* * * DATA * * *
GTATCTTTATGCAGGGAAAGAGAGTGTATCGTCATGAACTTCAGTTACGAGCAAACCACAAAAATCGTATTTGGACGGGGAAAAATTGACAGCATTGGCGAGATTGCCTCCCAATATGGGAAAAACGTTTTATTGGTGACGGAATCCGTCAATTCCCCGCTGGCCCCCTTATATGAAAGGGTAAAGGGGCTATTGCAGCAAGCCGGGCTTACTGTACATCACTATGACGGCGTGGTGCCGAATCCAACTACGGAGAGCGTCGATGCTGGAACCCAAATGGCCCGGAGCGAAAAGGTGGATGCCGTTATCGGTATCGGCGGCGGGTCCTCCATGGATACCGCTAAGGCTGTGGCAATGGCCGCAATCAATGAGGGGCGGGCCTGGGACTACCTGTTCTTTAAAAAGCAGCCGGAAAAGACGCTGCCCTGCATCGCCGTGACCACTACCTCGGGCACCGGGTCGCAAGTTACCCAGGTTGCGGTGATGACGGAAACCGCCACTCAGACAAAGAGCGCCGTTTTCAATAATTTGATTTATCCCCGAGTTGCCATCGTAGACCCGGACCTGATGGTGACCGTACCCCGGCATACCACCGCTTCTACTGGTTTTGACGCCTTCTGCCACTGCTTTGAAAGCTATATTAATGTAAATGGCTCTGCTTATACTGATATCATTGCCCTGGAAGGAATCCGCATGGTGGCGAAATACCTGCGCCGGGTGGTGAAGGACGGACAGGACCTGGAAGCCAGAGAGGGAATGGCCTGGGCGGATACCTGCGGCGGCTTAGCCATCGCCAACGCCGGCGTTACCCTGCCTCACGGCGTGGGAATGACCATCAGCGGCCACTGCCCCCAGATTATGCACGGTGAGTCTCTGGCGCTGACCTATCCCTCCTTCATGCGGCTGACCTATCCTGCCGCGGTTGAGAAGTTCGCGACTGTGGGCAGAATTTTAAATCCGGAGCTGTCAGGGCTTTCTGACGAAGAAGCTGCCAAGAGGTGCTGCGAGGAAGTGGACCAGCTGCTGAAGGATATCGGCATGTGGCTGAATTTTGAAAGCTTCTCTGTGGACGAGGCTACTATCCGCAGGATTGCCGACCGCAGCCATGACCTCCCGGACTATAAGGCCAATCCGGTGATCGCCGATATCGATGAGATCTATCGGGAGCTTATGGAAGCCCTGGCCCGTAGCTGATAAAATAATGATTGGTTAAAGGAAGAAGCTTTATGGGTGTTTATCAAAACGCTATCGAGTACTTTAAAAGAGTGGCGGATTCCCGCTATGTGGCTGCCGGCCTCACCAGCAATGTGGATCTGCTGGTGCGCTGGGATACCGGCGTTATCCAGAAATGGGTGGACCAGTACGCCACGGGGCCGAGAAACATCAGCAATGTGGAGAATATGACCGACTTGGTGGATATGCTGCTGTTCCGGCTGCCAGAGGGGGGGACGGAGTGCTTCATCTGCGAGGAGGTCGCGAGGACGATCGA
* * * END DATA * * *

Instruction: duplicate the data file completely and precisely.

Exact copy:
GTATCTTTATGCAGGGAAAGAGAGTGTATCGTCATGAACTTCAGTTACGAGCAAACCACAAAAATCGTATTTGGACGGGGAAAAATTGACAGCATTGGCGAGATTGCCTCCCAATATGGGAAAAACGTTTTATTGGTGACGGAATCCGTCAATTCCCCGCTGGCCCCCTTATATGAAAGGGTAAAGGGGCTATTGCAGCAAGCCGGGCTTACTGTACATCACTATGACGGCGTGGTGCCGAATCCAACTACGGAGAGCGTCGATGCTGGAACCCAAATGGCCCGGAGCGAAAAGGTGGATGCCGTTATCGGTATCGGCGGCGGGTCCTCCATGGATACCGCTAAGGCTGTGGCAATGGCCGCAATCAATGAGGGGCGGGCCTGGGACTACCTGTTCTTTAAAAAGCAGCCGGAAAAGACGCTGCCCTGCATCGCCGTGACCACTACCTCGGGCACCGGGTCGCAAGTTACCCAGGTTGCGGTGATGACGGAAACCGCCACTCAGACAAAGAGCGCCGTTTTCAATAATTTGATTTATCCCCGAGTTGCCATCGTAGACCCGGACCTGATGGTGACCGTACCCCGGCATACCACCGCTTCTACTGGTTTTGACGCCTTCTGCCACTGCTTTGAAAGCTATATTAATGTAAATGGCTCTGCTTATACTGATATCATTGCCCTGGAAGGAATCCGCATGGTGGCGAAATACCTGCGCCGGGTGGTGAAGGACGGACAGGACCTGGAAGCCAGAGAGGGAATGGCCTGGGCGGATACCTGCGGCGGCTTAGCCATCGCCAACGCCGGCGTTACCCTGCCTCACGGCGTGGGAATGACCATCAGCGGCCACTGCCCCCAGATTATGCACGGTGAGTCTCTGGCGCTGACCTATCCCTCCTTCATGCGGCTGACCTATCCTGCCGCGGTTGAGAAGTTCGCGACTGTGGGCAGAATTTTAAATCCGGAGCTGTCAGGGCTTTCTGACGAAGAAGCTGCCAAGAGGTGCTGCGAGGAAGTGGACCAGCTGCTGAAGGATATCGGCATGTGGCTGAATTTTGAAAGCTTCTCTGTGGACGAGGCTACTATCCGCAGGATTGCCGACCGCAGCCATGACCTCCCGGACTATAAGGCCAATCCGGTGATCGCCGATATCGATGAGATCTATCGGGAGCTTATGGAAGCCCTGGCCCGTAGCTGATAAAATAATGATTGGTTAAAGGAAGAAGCTTTATGGGTGTTTATCAAAACGCTATCGAGTACTTTAAAAGAGTGGCGGATTCCCGCTATGTGGCTGCCGGCCTCACCAGCAATGTGGATCTGCTGGTGCGCTGGGATACCGGCGTTATCCAGAAATGGGTGGACCAGTACGCCACGGGGCCGAGAAACATCAGCAATGTGGAGAATATGACCGACTTGGTGGATATGCTGCTGTTCCGGCTGCCAGAGGGGGGGACGGAGTGCTTCATCTGCGAGGAGGTCGCGAGGACGATCGA